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Class 3 vs. Class 4 -- What is the difference??

FAQ and threads for those just starting to hike the Colorado 14ers.
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Postby Jim Davies » Mon Mar 19, 2007 2:23 pm

The Roach's description says that many hikers average 20 to 25 RP per hour. I find them mostly useful as an estimator of time. Dawson's 14er books give time estimates for routes also, which (obviously) vary a lot from person to person, but do give some means of comparison for different routes. You need to set your own baseline, though.

Living in Colorado Springs, I got to thinking of route lengths in "Cutler Units", a multiplier of the effort of the Mt Cutler Trail (2 miles, 500 feet). By this scale, I figure the Barr trail is about 13 CU's, Grays+Torreys would be about 5 CU's, etc., so I guess one CU is about 25 RP's. I doubt if we need another scale, though, especially one that is incomprehensible to people from Denver. :D
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Postby gdthomas » Mon Mar 19, 2007 3:08 pm

Jim Davies wrote:Living in Colorado Springs, I got to thinking of route lengths in "Cutler Units", a multiplier of the effort of the Mt Cutler Trail (2 miles, 500 feet). By this scale, I figure the Barr trail is about 13 CU's, Grays+Torreys would be about 5 CU's, etc., so I guess one CU is about 25 RP's. I doubt if we need another scale, though, especially one that is incomprehensible to people from Denver. :D


Actually, one CU is 32.153846 RP's (rounded to the nearest millionth) based on the Barr Trail ratings. :D

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Postby CO Native » Mon Mar 19, 2007 3:09 pm

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Postby Jim Davies » Mon Mar 19, 2007 3:19 pm

That's exactly the point; technical difficulty, exposure, and total effort are all separate measures. A roadside boulder might be 5.10 in difficulty, but almost zero in exposure and effort.

Another example: the catwalk on Eolus scares people because of its exposure, but technically it's about as hard as walking the 16th Street Mall. The hike to get there is probably 300 RP's, though, and the real crux of the route comes afterward and is class 3.
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Postby mainpeak » Mon Mar 19, 2007 3:22 pm

I've always agreed that the distinction can be pretty well summed in that you can downclimb class 3 facing forward, class 4 you may have to turn in to face the rock. You may even be better off downclimbing the whole class 4 route turned in. Indeed, you may want to rappel class four on most occasions, especially if there is snow and ice on the route.

It's all about what suits you as an individual. I solo class 4 at the Flatirons here in Boulder every other weekend or so. I am also in my late 30's and have two kids, and in the mountains, I'd just as soon carry a rope and harness on Class 4 and not use it than not have it and take a bad fall.

Something else that I think is worth mentioning, and why one might consider a conservative approach to Class 4 routes. Routefinding is a core skill of the mountaineer. As the distinction gets hazy between class 3 and class 4, so does the distinction between class 4 and 5. On class 3 it is often easy to avoid technical sections. In my experience, for what it is worth, is that it is much easier to get off route on class 4, even a little, and find yourself doing class 5 moves. Next thing you know, you climb over a bulge or around a flake, and now you either face technical climbing without gear, or a scary retreat (depending who is in your group).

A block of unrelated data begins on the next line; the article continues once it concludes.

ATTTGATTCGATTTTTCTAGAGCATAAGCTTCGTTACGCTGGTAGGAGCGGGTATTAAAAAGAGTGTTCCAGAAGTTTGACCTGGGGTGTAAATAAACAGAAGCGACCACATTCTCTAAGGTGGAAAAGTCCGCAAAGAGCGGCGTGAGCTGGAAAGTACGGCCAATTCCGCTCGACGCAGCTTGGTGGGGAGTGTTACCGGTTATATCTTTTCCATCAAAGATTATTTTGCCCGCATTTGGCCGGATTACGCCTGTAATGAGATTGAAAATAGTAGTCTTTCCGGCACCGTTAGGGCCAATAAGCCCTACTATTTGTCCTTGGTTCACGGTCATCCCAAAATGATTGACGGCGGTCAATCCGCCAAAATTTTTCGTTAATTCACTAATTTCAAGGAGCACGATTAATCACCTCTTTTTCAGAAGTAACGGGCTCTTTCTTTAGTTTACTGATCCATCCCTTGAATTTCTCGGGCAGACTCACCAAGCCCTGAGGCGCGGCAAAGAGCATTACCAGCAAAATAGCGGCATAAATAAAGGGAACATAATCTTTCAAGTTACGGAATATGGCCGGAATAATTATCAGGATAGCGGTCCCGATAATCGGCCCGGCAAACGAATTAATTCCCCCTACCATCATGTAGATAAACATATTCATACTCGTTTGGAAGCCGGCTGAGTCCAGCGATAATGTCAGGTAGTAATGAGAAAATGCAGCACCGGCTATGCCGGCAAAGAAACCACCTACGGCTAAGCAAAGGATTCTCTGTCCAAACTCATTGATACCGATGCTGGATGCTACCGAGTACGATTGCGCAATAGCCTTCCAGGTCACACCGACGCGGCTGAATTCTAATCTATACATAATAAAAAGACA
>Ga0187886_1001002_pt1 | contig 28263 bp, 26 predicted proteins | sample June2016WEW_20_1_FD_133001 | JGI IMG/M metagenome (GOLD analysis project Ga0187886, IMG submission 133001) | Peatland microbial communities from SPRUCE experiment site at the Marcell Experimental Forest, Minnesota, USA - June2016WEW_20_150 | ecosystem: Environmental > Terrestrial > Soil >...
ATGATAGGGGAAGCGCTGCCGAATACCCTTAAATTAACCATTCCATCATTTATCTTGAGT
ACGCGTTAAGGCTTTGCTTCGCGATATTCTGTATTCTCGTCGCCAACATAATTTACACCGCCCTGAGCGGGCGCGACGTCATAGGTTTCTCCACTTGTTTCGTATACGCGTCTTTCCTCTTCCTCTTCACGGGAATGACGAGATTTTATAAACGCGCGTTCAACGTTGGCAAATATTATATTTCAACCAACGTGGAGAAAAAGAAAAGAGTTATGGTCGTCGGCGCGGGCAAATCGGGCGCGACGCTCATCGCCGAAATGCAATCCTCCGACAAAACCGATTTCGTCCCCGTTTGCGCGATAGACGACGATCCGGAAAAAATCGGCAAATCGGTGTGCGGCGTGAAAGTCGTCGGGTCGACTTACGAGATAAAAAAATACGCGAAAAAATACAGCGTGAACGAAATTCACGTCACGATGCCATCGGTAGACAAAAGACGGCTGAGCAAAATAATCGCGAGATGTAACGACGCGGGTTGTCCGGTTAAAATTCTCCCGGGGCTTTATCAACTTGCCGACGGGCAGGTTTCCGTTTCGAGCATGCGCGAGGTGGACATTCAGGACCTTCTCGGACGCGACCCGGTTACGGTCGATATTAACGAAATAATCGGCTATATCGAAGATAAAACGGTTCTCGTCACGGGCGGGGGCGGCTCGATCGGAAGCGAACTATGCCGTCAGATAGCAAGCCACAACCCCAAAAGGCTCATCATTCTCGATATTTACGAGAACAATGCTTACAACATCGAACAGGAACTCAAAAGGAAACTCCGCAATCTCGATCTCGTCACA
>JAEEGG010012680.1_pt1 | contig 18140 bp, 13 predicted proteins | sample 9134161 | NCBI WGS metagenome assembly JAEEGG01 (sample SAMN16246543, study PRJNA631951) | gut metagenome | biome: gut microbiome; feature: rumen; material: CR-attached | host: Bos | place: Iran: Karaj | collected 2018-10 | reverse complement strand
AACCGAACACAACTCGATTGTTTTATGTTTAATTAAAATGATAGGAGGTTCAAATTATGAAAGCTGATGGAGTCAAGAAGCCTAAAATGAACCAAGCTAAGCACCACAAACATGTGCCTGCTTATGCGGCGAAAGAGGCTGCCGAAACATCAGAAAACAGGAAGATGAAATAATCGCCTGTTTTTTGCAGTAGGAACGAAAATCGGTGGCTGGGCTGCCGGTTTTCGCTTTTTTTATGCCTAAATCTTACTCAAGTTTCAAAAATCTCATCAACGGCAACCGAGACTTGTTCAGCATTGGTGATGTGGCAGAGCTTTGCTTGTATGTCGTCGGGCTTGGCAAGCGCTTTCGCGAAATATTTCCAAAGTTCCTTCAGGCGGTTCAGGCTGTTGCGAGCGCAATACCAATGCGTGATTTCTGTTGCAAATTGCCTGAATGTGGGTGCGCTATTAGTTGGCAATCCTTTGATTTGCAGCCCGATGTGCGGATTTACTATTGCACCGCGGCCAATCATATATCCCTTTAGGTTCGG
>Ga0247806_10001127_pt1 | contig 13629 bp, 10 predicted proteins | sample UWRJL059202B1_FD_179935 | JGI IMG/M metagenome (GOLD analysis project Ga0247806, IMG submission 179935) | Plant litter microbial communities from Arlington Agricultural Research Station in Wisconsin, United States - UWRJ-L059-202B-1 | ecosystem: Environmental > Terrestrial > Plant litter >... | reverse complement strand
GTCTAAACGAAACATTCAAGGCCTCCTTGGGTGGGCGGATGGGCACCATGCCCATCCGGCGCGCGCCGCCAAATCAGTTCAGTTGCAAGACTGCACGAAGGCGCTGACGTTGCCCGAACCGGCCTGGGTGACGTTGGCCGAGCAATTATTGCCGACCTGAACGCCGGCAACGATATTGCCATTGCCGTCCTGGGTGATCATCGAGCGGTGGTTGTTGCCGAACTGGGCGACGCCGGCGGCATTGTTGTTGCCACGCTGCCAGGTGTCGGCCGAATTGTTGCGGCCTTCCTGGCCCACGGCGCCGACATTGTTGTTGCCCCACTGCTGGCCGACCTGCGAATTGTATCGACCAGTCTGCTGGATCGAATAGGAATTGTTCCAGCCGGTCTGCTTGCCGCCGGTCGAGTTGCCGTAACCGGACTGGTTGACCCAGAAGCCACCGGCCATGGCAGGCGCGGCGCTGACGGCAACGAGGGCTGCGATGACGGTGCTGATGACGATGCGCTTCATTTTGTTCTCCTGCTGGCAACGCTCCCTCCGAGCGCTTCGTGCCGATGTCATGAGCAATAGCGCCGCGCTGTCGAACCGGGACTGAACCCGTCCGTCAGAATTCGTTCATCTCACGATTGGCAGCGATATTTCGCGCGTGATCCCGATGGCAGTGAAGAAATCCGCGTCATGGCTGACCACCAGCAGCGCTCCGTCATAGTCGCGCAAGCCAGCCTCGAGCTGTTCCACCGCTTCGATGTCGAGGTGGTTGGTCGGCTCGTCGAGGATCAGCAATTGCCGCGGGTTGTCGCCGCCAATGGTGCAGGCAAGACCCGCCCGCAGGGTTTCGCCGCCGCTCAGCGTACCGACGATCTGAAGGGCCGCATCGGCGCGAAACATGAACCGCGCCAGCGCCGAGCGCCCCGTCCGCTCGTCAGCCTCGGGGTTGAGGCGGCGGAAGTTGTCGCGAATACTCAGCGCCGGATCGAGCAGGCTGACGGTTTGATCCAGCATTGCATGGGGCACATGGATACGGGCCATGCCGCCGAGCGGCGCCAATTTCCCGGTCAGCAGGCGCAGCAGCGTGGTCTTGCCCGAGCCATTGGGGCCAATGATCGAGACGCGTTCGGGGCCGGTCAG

Just something to think about...

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Postby hikerguy0 » Mon Mar 19, 2007 3:29 pm

Ah, got it; good distinction. Thanks.

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Postby CO Native » Mon Mar 19, 2007 3:30 pm

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Postby CO Native » Mon Mar 19, 2007 3:36 pm

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Postby hikerguy0 » Mon Mar 19, 2007 3:41 pm

Regarding navigation: Amen. I was high up on Muir Peak (14,015') in 2001, the route up which is not class 5, but a man (not in my party) got off route, and well ... let's just say I watched a helicopter do a body removal. That's kind of why I tend to stick to class 3: the routes usually have a bit more "give" in them. If one follows a class 4 route, a seemingly minor nav error can be really really bad as the aforementioned gentleman so tragically discovered.

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Postby hikerguy0 » Mon Mar 19, 2007 3:53 pm

Micheal Reardon must be part feline -- he clearly has nine lives. OK, now I'm going to get a little philosophical. :!: God bless people with climbing skills and nerves of steel like that. I wonder, though, even with the skills and the nerve, is it worth it? One breaking rock, one muscle spasm, one anything, and you get to play sky diver -- with out a chute. To me that photo speaks of perhaps something not quite right. (Here I go pissing off the whole forum) :-) I mean is that really fair to one's loved ones? Is it really sane to go unroped in that kind of exposure? It almost seems like he doesn't really believe he can die. This kind of climbing, unroped -- something tells me there's something wrong here. (maybe I'm just envious I can't climb like that) :-) Seriously, when one doesn't take the very real possiblity of one's own demise seriously, isn't there something "off?"

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Postby CO Native » Mon Mar 19, 2007 4:04 pm

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Postby CO Native » Mon Mar 19, 2007 4:28 pm

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